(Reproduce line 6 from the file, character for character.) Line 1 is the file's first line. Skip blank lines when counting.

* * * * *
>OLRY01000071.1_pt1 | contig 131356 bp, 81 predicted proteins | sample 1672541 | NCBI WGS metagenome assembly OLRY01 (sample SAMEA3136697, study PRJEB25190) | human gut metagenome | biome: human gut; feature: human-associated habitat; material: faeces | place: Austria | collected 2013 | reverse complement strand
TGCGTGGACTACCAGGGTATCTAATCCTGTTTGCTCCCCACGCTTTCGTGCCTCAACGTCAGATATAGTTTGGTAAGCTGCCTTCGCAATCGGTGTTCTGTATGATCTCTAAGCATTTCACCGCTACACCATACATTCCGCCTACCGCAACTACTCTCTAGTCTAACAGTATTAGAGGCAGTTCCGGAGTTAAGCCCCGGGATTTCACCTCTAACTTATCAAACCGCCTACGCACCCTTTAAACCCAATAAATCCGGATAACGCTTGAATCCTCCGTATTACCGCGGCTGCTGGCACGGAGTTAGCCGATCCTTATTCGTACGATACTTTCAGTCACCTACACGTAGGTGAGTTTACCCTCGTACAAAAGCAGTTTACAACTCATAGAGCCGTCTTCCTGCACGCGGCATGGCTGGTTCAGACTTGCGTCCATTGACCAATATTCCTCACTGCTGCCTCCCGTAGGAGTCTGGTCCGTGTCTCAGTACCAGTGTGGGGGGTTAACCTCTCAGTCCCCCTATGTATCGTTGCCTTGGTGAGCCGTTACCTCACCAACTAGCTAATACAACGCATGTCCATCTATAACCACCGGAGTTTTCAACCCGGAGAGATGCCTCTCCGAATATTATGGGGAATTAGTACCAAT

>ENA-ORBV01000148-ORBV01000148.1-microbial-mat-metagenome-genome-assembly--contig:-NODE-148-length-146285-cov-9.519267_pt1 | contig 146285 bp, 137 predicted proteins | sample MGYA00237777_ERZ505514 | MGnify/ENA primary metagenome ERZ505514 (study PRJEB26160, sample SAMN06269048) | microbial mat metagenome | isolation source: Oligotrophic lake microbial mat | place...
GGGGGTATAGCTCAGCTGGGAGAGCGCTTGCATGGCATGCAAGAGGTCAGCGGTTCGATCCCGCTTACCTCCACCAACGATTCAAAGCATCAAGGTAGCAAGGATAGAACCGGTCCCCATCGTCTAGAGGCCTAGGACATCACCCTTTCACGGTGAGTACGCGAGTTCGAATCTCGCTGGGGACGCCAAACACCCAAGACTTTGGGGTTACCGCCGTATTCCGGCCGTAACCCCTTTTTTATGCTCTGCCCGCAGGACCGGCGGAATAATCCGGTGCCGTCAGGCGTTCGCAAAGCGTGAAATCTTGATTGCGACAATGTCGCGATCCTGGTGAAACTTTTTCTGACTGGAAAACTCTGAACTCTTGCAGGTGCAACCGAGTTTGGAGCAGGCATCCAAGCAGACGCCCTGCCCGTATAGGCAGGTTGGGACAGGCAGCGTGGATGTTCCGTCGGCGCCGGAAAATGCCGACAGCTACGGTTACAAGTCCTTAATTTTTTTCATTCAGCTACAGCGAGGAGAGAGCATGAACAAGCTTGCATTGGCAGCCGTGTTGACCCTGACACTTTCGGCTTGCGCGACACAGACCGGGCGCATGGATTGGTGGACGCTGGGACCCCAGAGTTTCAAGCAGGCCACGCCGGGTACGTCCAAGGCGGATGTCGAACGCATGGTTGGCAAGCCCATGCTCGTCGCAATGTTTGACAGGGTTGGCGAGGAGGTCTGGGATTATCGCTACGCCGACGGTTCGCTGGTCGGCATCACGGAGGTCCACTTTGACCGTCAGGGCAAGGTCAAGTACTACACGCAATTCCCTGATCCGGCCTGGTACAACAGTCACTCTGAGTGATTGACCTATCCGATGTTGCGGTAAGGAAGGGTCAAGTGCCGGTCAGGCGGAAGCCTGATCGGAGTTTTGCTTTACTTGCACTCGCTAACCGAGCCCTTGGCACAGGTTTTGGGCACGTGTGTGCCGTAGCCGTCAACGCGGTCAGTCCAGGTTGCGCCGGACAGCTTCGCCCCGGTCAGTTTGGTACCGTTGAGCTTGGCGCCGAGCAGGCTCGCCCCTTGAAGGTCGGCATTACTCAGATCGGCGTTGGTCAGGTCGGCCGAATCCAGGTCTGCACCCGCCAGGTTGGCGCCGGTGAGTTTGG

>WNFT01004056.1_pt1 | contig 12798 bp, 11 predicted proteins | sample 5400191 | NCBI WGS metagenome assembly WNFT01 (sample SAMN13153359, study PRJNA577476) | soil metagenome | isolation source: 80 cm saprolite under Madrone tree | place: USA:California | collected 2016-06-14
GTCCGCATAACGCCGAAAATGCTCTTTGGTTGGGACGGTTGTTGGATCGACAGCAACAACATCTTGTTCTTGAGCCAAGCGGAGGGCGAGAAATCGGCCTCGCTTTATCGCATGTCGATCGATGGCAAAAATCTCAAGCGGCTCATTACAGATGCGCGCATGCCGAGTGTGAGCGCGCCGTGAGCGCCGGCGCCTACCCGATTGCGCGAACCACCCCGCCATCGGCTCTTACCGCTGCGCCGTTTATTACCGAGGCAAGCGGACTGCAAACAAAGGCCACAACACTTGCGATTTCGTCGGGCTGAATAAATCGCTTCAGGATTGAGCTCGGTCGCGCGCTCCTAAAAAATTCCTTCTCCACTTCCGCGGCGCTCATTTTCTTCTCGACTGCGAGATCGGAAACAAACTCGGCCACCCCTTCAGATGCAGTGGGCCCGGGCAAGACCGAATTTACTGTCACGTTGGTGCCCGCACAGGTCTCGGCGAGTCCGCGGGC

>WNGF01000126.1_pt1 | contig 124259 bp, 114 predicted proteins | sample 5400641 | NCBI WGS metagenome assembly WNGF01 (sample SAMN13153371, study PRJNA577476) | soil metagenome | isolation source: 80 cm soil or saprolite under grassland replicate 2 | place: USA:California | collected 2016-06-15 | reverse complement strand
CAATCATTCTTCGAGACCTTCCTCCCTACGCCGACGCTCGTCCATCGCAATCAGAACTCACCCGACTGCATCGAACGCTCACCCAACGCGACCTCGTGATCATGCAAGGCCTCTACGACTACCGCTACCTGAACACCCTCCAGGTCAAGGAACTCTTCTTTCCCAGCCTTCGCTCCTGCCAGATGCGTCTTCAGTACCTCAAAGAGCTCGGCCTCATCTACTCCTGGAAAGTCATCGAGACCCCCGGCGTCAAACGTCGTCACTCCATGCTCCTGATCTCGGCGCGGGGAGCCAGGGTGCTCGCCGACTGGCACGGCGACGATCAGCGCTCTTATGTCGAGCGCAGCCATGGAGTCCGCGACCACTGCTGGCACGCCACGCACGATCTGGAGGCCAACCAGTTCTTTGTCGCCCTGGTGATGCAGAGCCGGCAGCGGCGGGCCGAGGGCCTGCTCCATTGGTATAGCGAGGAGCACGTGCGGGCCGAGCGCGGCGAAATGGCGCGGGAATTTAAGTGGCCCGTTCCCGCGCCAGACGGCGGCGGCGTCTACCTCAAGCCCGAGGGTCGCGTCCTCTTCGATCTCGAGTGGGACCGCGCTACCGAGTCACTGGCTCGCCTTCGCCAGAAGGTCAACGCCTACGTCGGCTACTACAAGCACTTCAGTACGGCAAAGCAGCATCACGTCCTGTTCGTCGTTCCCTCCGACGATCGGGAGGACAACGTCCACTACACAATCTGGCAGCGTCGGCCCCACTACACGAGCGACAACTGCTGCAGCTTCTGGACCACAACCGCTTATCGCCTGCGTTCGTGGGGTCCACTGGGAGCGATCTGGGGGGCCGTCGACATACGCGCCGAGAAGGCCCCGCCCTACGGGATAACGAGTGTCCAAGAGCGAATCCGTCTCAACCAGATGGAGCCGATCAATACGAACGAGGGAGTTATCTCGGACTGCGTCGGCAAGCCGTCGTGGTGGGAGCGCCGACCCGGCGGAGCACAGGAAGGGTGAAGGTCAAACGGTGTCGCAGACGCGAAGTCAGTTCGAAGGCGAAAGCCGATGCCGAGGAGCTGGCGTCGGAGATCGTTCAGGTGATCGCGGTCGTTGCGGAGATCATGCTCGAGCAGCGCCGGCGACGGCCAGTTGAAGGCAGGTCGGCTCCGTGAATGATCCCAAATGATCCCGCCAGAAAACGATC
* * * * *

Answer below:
GTCCGCATAACGCCGAAAATGCTCTTTGGTTGGGACGGTTGTTGGATCGACAGCAACAACATCTTGTTCTTGAGCCAAGCGGAGGGCGAGAAATCGGCCTCGCTTTATCGCATGTCGATCGATGGCAAAAATCTCAAGCGGCTCATTACAGATGCGCGCATGCCGAGTGTGAGCGCGCCGTGAGCGCCGGCGCCTACCCGATTGCGCGAACCACCCCGCCATCGGCTCTTACCGCTGCGCCGTTTATTACCGAGGCAAGCGGACTGCAAACAAAGGCCACAACACTTGCGATTTCGTCGGGCTGAATAAATCGCTTCAGGATTGAGCTCGGTCGCGCGCTCCTAAAAAATTCCTTCTCCACTTCCGCGGCGCTCATTTTCTTCTCGACTGCGAGATCGGAAACAAACTCGGCCACCCCTTCAGATGCAGTGGGCCCGGGCAAGACCGAATTTACTGTCACGTTGGTGCCCGCACAGGTCTCGGCGAGTCCGCGGGC